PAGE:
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I'm not sure exactly how to attack this question, I'm sure that you have to use equations such as

$$Q=mc\,\Delta T$$ $$n=\frac{M}{m}$$

But I don't know where to use them. Any help would be appreciated

I just attempted the question, I'm not sure if this is the correct working.

Assuming 1 mol of each substance

Ethyne: $$\begin{align}n&=\frac{M}{m}\\[6pt] 1&=\frac{26.038\ \mathrm{g/mol}}{m}\\[6pt] m&=26.038\ \mathrm g\end{align}$$ producing 1630 kJ

Hexane: Same working as above so: $$m=86.178\ \mathrm g$$ producing 1300 kJ

Ethane: $$m=30.07\ \mathrm g$$ producing 1560 kJ

Simplifying each of the mass and energy relationships for each substance gives:

Ethyne: 1 gram for 62.6 kJ

Hexane: 1 gram for 15.09 kJ

Ethane: 1 gram for 51.89 kJ

This would imply that ethyne would be the best fuel, as it uses the least amount of mass and the greatest amount of energy is produced.

Not sure if this is correct. Any tips would be great.

  • $\begingroup$ I think you are on the right track and already have the answer (which is the highest energy density per unit mass). Also this is an exemplary way to pose questions like this on this site as you showed your working (many similar questions get closed because people don't bother to show their thoughts). $\endgroup$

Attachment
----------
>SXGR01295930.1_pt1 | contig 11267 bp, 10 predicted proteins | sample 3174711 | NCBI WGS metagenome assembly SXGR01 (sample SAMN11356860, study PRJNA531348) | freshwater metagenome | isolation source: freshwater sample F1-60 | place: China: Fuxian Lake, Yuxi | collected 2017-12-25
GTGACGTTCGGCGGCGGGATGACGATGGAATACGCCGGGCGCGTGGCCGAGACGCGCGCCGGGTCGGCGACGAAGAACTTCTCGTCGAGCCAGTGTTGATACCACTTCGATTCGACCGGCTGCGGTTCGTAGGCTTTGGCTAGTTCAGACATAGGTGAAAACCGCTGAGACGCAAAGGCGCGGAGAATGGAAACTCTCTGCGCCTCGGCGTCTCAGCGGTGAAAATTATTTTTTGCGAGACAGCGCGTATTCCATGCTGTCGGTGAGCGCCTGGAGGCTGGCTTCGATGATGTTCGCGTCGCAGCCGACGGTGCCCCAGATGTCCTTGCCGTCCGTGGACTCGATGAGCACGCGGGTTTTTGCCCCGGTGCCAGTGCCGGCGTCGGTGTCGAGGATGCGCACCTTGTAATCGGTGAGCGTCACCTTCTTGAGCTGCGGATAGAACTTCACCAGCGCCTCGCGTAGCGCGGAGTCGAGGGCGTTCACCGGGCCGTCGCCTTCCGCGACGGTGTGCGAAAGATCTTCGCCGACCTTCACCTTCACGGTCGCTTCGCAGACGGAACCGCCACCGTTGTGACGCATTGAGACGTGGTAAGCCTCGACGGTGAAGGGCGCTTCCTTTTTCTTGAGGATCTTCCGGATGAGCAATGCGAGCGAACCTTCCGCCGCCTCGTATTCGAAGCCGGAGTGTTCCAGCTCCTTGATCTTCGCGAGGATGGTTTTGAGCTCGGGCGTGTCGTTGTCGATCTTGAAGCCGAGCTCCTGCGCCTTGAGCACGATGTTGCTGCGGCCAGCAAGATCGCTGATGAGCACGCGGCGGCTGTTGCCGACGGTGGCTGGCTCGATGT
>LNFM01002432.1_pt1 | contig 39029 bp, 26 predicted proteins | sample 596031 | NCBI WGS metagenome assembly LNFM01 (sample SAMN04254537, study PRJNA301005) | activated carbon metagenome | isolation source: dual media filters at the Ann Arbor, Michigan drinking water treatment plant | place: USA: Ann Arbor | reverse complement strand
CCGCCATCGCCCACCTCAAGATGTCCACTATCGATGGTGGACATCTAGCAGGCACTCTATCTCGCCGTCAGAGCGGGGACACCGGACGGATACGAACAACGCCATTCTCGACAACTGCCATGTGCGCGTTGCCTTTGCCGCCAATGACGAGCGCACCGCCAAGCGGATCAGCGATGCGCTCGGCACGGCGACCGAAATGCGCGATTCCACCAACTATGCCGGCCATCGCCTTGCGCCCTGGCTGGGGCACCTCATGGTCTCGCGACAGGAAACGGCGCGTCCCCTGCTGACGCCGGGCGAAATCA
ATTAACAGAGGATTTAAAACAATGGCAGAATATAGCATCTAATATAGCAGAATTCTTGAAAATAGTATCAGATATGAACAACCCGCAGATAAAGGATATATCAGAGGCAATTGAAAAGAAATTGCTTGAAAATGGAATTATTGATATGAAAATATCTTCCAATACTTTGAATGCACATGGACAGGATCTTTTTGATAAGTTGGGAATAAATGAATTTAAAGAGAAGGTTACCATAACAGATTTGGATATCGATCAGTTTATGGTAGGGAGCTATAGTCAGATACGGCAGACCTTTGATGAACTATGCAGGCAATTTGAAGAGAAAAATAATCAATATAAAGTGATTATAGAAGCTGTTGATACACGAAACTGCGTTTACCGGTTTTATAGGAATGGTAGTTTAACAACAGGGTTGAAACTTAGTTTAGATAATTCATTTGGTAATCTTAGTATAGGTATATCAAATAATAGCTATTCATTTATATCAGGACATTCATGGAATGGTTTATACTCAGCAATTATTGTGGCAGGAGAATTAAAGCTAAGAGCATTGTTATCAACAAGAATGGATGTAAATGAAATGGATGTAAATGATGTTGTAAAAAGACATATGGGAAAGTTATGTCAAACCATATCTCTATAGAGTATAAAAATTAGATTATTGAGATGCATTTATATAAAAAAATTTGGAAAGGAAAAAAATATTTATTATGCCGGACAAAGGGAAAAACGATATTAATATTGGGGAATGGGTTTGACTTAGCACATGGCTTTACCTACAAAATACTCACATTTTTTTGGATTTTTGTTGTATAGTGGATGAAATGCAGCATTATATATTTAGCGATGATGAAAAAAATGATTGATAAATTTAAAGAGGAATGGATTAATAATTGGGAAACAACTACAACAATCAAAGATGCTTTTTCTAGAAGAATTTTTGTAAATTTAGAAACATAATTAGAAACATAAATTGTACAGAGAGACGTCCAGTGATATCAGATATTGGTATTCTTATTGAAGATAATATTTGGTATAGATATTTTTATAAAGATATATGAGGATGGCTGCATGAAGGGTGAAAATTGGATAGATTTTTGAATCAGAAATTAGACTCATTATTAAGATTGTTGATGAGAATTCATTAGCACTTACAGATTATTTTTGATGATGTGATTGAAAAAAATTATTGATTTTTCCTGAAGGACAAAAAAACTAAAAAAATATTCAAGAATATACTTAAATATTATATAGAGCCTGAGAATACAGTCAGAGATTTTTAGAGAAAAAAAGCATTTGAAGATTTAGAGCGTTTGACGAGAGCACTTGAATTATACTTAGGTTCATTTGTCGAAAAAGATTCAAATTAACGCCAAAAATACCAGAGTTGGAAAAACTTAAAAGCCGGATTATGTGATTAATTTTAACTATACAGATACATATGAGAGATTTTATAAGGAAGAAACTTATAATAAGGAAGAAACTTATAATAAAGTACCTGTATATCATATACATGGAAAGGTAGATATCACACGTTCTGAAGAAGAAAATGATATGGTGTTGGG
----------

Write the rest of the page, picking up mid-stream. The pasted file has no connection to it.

– matt_black
    Jun 13 '18 at 8:49

This question is asking which substance has the greatest heat density, or energy released per mass combusted (something like J/g).

$\ce{C2H2}$ has a mass of $26.04\ \mathrm{g/mol}$. Since the $\Delta H$ in its combustion is $1\,630\ \mathrm{kJ/mol}$, you will be looking at a heat density of $\frac{1\,630\ \mathrm{kJ/mol}}{26.04\ \mathrm{g/mol}} = 62.6\ \mathrm{\frac{kJ}{g}}.$

Similarly, for $\ce{C6H14}$, you get $\frac{1\,300\ \mathrm{kJ/mol}}{86.178\ \mathrm{g/mol}} = 15.1\ \mathrm{\frac{kJ}{g}}.$

For $\ce{C2H6}$, you get $\frac{1\,560\ \mathrm{kJ/mol}}{30.07\ \mathrm{g/mol}} = 51.9\ \mathrm{\frac{kJ}{g}}.$

It looks like you were on the right track.


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